These are Canada's values.
    As someone whose faith is integral to my life, I am grateful for and believe very strongly in the religious freedom we enjoy here in Canada. That freedom, which includes protection against discrimination based on one's faith, is a right for all Canadians regardless of their religion.
    A number of weeks ago, I met an incredibly brave young Christian woman in my riding. She fled her country as a young adult because she was the very real target of attacks from those who did not approve of her choice of faith. Today, she cannot be on Facebook or Instagram because she remains concerned that her family, still in her country of origin, could be targeted because of her choices. When I sat down with her and listened to her tell her story, it was impossible not to grasp the real fear that she feels as a target of attack because of her religious beliefs. This young woman came to Canada because she believes in the words and the spirit of former Prime Minister Diefenbaker's declaration. Nobody should be forced to choose between their faith and their personal security.
     Os Guinness, in his book, The Global Public Square, Religious Freedom and the Making of a World Safe for Diversity, identifies the need to “restore the primacy and high priority of establishing freedom of thought, conscience, religion and belief for people of all faiths and none, both for the sake of individual human persons and for the common good of humanity itself.”
     Making free speech and freedom of faith a priority is paramount to our democracy and our success as a nation. These are the values that, for over a decade, informed the previous government's foreign policy.
    Unfortunately, with the abolishing of the office of religious freedom, one of the most visible vehicles for the promotion of freedom of religion is now gone. Through this office, under the very capable leadership of Dr. Andrew Bennett, Canada worked with like-minded partners to speak out against violations of freedom of religion, denounce violence against human rights defenders, and condemn attacks on worshippers and places of worship around the world.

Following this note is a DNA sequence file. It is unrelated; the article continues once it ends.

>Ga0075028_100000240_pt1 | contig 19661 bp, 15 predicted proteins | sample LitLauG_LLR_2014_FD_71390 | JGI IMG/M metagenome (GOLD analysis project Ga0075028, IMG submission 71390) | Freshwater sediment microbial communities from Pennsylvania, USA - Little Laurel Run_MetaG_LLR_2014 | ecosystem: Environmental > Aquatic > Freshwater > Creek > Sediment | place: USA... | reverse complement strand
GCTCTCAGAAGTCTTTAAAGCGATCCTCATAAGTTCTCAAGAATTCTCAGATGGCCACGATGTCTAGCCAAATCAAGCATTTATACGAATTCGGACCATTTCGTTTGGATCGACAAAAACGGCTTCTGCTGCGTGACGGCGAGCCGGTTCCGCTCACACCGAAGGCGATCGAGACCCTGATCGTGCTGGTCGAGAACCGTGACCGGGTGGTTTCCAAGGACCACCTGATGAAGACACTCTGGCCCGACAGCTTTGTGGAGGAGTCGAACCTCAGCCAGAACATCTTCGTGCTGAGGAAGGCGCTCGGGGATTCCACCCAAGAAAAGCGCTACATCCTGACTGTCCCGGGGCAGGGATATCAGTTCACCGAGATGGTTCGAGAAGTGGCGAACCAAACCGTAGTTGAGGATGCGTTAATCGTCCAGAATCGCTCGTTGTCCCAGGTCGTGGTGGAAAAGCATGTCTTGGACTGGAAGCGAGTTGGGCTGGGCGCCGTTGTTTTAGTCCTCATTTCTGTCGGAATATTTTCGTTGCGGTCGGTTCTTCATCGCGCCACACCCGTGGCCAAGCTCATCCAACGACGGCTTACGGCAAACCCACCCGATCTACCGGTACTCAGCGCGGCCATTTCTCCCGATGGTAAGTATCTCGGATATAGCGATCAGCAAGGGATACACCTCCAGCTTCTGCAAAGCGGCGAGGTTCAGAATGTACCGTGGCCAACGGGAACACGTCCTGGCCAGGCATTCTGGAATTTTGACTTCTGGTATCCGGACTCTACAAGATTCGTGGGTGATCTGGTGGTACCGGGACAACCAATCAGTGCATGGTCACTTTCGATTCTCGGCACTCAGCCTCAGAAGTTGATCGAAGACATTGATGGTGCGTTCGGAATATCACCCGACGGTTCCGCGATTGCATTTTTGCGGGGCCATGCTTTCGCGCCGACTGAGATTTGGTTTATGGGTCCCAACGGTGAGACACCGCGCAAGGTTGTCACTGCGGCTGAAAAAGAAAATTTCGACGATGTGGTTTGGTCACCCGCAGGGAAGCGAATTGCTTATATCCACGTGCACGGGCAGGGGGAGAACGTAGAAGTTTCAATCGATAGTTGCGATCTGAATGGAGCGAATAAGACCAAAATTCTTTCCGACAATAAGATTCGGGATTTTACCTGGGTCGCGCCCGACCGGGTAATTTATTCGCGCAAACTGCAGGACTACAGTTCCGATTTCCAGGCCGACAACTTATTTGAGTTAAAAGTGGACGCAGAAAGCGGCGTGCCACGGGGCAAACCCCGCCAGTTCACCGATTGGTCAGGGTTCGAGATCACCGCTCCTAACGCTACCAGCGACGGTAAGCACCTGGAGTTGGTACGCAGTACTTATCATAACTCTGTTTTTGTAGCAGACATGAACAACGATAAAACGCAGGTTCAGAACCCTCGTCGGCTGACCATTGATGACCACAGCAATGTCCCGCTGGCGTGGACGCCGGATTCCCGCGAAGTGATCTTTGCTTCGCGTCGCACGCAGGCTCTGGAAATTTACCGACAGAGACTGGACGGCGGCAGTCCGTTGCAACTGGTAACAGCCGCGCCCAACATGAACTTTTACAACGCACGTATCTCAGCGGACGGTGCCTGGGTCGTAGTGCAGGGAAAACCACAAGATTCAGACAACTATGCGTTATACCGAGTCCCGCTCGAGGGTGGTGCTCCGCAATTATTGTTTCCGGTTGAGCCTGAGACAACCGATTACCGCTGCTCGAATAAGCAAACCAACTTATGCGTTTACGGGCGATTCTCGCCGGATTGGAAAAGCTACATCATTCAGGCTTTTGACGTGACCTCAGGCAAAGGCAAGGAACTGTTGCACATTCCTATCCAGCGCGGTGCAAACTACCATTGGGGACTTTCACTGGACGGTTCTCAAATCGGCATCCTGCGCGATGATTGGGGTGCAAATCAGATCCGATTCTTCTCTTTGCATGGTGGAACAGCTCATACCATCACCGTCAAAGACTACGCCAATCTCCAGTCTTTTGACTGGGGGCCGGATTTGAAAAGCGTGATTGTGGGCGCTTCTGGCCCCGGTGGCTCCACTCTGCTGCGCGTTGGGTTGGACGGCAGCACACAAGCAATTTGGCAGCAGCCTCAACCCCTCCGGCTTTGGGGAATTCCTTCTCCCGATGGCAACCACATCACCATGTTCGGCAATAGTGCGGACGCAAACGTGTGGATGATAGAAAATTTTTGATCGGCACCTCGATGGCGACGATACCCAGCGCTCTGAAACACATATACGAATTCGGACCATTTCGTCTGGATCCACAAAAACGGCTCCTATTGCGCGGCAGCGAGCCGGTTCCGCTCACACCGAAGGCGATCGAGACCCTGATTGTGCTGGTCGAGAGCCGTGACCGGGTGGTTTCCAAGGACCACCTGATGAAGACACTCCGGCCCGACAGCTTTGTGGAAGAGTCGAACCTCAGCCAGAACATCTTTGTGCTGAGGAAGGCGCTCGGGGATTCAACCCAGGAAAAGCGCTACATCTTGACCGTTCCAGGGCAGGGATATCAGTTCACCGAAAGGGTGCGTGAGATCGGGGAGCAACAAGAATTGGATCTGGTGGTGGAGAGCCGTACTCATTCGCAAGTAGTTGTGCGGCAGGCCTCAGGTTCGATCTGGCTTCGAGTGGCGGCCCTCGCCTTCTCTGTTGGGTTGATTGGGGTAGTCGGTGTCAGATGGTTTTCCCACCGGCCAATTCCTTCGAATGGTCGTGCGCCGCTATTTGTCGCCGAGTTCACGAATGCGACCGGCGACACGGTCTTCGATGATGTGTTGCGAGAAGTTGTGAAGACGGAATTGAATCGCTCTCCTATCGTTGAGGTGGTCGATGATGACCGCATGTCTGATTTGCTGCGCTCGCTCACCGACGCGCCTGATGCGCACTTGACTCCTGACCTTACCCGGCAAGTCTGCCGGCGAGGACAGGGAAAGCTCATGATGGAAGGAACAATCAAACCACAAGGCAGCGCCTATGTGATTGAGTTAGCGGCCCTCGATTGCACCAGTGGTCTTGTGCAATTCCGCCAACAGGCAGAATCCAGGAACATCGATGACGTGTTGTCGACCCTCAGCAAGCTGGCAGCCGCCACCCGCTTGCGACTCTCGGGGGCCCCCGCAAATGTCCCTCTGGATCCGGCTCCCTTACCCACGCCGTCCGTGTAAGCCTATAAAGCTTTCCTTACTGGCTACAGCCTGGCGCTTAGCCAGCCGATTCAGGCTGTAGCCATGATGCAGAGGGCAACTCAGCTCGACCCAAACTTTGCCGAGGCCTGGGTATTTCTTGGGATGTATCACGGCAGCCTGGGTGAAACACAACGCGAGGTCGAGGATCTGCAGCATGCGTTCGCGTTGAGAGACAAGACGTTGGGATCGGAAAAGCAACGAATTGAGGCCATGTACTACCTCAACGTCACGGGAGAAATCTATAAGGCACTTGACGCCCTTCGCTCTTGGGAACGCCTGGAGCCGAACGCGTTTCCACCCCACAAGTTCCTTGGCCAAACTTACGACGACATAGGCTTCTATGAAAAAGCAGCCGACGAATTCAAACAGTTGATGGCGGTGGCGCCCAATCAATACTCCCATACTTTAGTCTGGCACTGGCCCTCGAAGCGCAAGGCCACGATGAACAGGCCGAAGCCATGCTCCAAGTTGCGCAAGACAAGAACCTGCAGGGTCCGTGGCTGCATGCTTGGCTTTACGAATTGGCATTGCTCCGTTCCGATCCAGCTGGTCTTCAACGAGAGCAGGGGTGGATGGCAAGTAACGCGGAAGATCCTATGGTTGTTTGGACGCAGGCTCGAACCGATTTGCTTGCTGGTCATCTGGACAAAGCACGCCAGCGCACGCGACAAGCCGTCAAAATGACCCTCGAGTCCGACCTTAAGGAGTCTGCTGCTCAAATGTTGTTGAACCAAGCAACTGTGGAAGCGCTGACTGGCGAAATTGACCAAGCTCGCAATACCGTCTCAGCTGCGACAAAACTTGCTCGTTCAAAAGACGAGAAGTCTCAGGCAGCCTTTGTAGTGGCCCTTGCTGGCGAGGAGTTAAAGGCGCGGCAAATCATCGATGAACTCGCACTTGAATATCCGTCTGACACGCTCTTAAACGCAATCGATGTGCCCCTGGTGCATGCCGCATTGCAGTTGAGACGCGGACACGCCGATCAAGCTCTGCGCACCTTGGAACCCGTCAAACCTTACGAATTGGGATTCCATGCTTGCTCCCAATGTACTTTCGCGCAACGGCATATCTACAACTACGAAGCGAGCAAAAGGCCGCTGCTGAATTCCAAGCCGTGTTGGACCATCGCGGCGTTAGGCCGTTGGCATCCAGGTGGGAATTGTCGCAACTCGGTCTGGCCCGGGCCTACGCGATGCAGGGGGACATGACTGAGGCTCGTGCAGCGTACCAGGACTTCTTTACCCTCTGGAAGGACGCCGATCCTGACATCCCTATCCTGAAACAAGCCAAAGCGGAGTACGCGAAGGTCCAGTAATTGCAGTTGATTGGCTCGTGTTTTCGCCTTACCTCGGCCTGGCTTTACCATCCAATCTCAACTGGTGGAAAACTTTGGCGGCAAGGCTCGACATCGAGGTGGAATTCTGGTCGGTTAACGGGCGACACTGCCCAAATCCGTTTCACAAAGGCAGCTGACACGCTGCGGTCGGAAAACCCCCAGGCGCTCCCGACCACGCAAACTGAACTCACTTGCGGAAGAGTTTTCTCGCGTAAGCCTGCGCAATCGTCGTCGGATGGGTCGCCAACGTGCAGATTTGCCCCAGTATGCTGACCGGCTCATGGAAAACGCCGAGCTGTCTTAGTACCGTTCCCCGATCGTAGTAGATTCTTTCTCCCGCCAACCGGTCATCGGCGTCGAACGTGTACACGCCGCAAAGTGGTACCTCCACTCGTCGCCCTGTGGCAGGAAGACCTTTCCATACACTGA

This office led the way internationally to protect freedom of religion and belief, as well as to promote Canadian values of tolerance and pluralism.
    Free speech and freedom of belief are fundamental. Without them, there can be no exchanging and evaluating of ideas. If we are unwilling to challenge each other, then we leave ourselves vulnerable to having our beliefs set by others.

  (1345)  

    If British society had not challenged the monarchy, the bill of rights of 1689, which is the foundational document of Canada's democracy, would not exist.
    Free speech is what allows us to advance as a country. When the state determines what is right and what is wrong, societies are doomed to become less prosperous and less free, as we have observed in Venezuela or North Korea.
    Free speech is also our first and ultimately our only durable defence against tyranny. It has been well documented that the monstrous regimes of the 20th century gained and held power by taking control of the press and silencing all of their critics. Free speech was stifled, competing views put down, often violently.
    The Soviet Union was the first state to have the objective of eliminating religion as a means of consolidating power. The state, or a central authority that derives its power from the state, cannot unilaterally decide what is right to say and what is wrong to say or think. Trying to shut down debate on a point of view that is not mainstream almost inevitably leads to unintended consequences.